• 1937 – Alexander Alekhine regains his champion title from Max Euwe in The Netherlands +10 -4 =11.
  • 1941 – Basic Chess Endings by Reuben Fine published.
  • 1945 – USA vs USSR Radio match is the first international sporting event after World War II. The USSR scores an overwhelming victory and would dominate world chess for the next 25 years.
  • 1946 – Reigning world champion Alexander Alekhine dies in Portugal, leaving the title vacant. FIDE moves to gain control of the world championship.
  • 1947 – The first postage stamp with a chess motif was printed by Bulgaria.
  • 1948 – Mikhail Botvinnik wins the 1948 World Chess Championship, which was held at The Hague and Moscow. He became the sixth official world champion.
  • 1949 – Claude Shannon speculates on how computers might play chess.
  • 1950 – FIDE introduces the International Grandmaster (GM) and International Master (IM) titles.
  • 1950 – First Candidates Tournament is held in Budapest. David Bronstein wins after a playoff against Isaac Boleslavsky.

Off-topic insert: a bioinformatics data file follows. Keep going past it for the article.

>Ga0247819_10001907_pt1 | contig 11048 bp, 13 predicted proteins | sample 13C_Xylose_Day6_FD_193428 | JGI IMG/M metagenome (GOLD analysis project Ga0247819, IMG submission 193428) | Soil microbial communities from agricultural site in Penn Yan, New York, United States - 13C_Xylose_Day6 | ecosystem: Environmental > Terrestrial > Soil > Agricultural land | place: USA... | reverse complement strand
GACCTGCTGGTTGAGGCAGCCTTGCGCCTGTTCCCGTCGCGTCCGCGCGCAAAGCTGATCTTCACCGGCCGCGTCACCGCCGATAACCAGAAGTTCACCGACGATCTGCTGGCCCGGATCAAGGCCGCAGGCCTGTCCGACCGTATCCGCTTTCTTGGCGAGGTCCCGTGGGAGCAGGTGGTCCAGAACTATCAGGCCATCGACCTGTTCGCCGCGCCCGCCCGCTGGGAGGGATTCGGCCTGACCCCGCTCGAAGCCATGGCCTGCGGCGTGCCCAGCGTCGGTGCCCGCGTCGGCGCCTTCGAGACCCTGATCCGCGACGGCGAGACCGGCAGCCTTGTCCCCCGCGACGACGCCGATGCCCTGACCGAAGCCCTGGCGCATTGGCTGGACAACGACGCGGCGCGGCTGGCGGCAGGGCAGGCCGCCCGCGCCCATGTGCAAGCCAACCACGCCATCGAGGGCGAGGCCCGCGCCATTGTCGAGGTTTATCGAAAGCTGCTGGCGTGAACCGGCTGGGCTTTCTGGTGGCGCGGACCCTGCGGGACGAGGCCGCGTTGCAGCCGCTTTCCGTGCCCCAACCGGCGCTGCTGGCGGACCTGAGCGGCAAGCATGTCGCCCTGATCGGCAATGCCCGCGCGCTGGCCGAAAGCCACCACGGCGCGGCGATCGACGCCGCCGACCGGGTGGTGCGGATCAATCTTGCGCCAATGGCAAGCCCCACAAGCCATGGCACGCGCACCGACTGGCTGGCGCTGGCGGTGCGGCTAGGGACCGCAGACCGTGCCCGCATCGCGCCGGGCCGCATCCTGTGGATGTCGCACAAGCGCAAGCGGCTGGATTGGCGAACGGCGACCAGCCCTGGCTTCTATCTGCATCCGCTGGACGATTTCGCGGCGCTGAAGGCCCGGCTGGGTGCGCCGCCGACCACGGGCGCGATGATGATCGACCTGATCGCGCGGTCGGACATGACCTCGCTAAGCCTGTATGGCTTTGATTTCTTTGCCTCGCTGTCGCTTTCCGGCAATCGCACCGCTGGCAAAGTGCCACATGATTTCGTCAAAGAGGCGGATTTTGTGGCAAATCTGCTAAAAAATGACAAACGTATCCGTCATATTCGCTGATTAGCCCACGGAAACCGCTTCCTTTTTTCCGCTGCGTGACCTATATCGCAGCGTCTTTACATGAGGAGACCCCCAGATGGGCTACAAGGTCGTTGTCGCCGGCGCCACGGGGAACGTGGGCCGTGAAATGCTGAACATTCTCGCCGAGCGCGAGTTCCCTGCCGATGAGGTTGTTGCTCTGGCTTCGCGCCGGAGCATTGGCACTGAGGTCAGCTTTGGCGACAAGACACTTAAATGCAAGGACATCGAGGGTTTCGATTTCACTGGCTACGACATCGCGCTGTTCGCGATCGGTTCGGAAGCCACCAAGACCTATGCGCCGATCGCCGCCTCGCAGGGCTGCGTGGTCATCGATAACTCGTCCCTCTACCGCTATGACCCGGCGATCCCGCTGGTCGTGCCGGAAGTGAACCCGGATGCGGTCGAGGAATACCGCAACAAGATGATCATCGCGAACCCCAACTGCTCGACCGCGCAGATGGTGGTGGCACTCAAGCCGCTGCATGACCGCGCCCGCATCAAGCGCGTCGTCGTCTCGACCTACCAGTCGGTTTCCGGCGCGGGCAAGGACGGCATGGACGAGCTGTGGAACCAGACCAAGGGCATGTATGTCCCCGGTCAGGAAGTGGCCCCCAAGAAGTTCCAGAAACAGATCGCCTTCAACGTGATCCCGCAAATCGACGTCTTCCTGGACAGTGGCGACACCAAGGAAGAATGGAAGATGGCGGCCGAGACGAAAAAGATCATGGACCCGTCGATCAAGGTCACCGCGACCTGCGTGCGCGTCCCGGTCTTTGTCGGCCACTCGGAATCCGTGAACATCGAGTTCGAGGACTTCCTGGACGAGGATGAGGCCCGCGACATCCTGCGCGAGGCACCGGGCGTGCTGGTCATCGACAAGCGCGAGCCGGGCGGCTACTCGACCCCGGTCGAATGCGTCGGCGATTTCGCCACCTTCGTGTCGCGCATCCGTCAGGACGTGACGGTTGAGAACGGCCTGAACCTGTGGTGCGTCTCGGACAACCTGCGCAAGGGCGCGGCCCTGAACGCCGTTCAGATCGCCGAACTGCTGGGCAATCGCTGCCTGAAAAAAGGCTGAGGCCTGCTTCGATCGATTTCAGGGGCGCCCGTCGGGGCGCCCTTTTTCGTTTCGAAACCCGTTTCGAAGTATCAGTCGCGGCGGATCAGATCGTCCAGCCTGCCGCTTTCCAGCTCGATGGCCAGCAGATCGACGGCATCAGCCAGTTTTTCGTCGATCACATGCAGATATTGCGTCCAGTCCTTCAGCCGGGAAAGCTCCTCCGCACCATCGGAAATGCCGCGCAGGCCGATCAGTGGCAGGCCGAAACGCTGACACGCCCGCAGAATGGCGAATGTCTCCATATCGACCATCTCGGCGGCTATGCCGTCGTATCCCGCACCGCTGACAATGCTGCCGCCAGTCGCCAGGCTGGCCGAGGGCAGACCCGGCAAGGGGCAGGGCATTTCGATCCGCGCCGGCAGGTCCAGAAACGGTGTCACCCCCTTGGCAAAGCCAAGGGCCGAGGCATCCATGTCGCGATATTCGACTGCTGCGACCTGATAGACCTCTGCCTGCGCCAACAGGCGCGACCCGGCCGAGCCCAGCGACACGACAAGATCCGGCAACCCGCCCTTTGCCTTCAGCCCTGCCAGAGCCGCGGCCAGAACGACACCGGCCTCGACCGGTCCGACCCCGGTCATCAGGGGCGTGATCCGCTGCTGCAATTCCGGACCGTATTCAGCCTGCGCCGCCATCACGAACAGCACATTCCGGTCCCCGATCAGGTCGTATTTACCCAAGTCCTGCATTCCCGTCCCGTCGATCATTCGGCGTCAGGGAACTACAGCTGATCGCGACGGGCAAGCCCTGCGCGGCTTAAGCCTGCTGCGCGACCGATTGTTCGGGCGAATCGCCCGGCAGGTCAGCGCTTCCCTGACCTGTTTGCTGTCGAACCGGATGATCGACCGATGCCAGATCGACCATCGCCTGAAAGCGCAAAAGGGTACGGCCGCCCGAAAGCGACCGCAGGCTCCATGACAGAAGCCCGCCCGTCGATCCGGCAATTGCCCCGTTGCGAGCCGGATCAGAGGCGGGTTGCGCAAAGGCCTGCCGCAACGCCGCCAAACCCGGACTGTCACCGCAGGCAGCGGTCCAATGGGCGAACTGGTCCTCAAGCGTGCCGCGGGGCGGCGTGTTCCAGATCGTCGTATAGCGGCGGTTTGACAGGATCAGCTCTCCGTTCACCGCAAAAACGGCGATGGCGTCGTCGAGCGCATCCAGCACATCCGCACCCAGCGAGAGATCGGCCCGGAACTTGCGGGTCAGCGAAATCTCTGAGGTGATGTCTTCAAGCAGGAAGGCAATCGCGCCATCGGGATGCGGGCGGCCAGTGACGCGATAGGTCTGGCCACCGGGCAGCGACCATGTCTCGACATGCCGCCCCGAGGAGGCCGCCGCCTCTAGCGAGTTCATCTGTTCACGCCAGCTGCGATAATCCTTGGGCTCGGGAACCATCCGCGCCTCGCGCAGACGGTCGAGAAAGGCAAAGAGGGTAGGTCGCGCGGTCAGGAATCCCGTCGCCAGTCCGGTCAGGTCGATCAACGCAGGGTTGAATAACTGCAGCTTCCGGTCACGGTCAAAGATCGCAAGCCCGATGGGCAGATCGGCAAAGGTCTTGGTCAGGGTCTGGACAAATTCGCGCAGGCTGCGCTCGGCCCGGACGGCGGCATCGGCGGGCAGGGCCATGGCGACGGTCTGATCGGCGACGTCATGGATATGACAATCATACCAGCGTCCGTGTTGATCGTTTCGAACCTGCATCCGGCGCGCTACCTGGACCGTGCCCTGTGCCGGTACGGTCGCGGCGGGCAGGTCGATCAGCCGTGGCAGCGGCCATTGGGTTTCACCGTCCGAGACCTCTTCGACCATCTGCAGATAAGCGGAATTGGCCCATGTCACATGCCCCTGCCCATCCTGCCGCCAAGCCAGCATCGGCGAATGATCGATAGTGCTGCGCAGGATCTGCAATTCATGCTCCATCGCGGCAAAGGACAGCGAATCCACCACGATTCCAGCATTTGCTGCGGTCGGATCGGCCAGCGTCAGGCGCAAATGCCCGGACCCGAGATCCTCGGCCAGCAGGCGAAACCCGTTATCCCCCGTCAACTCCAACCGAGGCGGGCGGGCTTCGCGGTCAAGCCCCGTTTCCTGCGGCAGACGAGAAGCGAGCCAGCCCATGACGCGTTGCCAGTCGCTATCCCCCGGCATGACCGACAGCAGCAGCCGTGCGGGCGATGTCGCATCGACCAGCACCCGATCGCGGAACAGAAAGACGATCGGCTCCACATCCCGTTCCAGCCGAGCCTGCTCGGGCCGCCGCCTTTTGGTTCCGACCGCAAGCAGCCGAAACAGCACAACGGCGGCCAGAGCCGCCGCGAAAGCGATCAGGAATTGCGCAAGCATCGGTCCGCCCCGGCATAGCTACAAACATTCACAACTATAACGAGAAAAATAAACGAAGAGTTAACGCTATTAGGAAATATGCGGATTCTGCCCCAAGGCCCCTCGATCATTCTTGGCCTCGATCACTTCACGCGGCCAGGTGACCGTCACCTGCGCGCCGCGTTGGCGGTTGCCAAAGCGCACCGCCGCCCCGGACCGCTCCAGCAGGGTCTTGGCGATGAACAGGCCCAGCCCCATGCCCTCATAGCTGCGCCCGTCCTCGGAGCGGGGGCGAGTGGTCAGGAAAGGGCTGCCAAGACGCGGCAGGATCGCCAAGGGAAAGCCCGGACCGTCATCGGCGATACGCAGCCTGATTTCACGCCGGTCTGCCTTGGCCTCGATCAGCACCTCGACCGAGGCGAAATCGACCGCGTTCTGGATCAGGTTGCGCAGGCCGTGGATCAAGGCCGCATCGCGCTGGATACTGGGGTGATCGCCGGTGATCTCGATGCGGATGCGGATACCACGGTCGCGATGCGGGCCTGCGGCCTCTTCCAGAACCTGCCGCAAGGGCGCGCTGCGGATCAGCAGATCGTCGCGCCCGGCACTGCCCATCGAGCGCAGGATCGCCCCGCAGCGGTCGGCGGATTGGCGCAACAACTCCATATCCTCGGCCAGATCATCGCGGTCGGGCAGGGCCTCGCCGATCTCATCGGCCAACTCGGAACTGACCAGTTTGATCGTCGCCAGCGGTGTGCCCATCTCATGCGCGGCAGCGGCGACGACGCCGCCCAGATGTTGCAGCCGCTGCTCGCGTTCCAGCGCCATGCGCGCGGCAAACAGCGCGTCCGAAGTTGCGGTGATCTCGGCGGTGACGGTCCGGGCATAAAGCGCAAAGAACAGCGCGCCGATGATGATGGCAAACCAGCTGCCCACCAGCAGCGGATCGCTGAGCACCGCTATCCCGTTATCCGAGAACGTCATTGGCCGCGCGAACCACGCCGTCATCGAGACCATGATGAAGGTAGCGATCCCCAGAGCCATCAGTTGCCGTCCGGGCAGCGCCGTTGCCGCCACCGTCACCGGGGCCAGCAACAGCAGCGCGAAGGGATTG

• 1951 – Mikhail Botvinnik retains his title after the World Championship match with challenger David Bronstein ends in a 12–12 tie.
  • 1951 – First World Junior Chess Championship held.
  • 1952 – Soviet Union begins their string of Chess Olympiad victories in Helsinki.
  • 1953 – Vasily Smyslov wins the Candidates Tournament at Zurich. The tournament is the subject of a well-known book by David Bronstein.
  • 1954 – Mikhail Botvinnik retains his title after the World Championship match with challenger Vasily Smyslov ends in a 12–12 tie.
  • 1956 – Vasily Smyslov wins the Candidates Tournament in Amsterdam. Paul Keres finishes second.
  • 1957 – Vasily Smyslov defeats Botvinnik by the score 12½–9½ and became the seventh official world champion.
  • 1958 – Botvinnik defeats Smyslov in a rematch by the score 12½–10½ to regain the title.
  • 1958 – Bobby Fischer qualifies for the 1959 Candidates Match, becoming the youngest ever Grandmaster. This record would stand until 1991.
  • 1959 – Mikhail Tal wins the Candidates Tournament in Yugoslavia. Paul Keres finishes second.
  • 1960 – Mikhail Tal defeats Botvinnik +6 -2 =13 to become the eighth official world champion and the youngest-ever world champion (a record later broken by Garry Kasparov, who earned the title at 22).
  • 1961 – Botvinnik defeats Tal in a rematch by the score +10 -5 =6 to regain the title.
  • 1962 – Tigran Petrosian wins the Candidates Tournament in Curaçao, going through the tournament without a defeat. Paul Keres finishes second in a Candidates Tournament for the third consecutive time.
  • 1963 – Tigran Petrosian defeats Botvinnik 12½–9½ to become the ninth World Chess Champion.
  • 1965 – Boris Spassky wins Candidates Matches against Paul Keres, Efim Geller, and Mikhail Tal.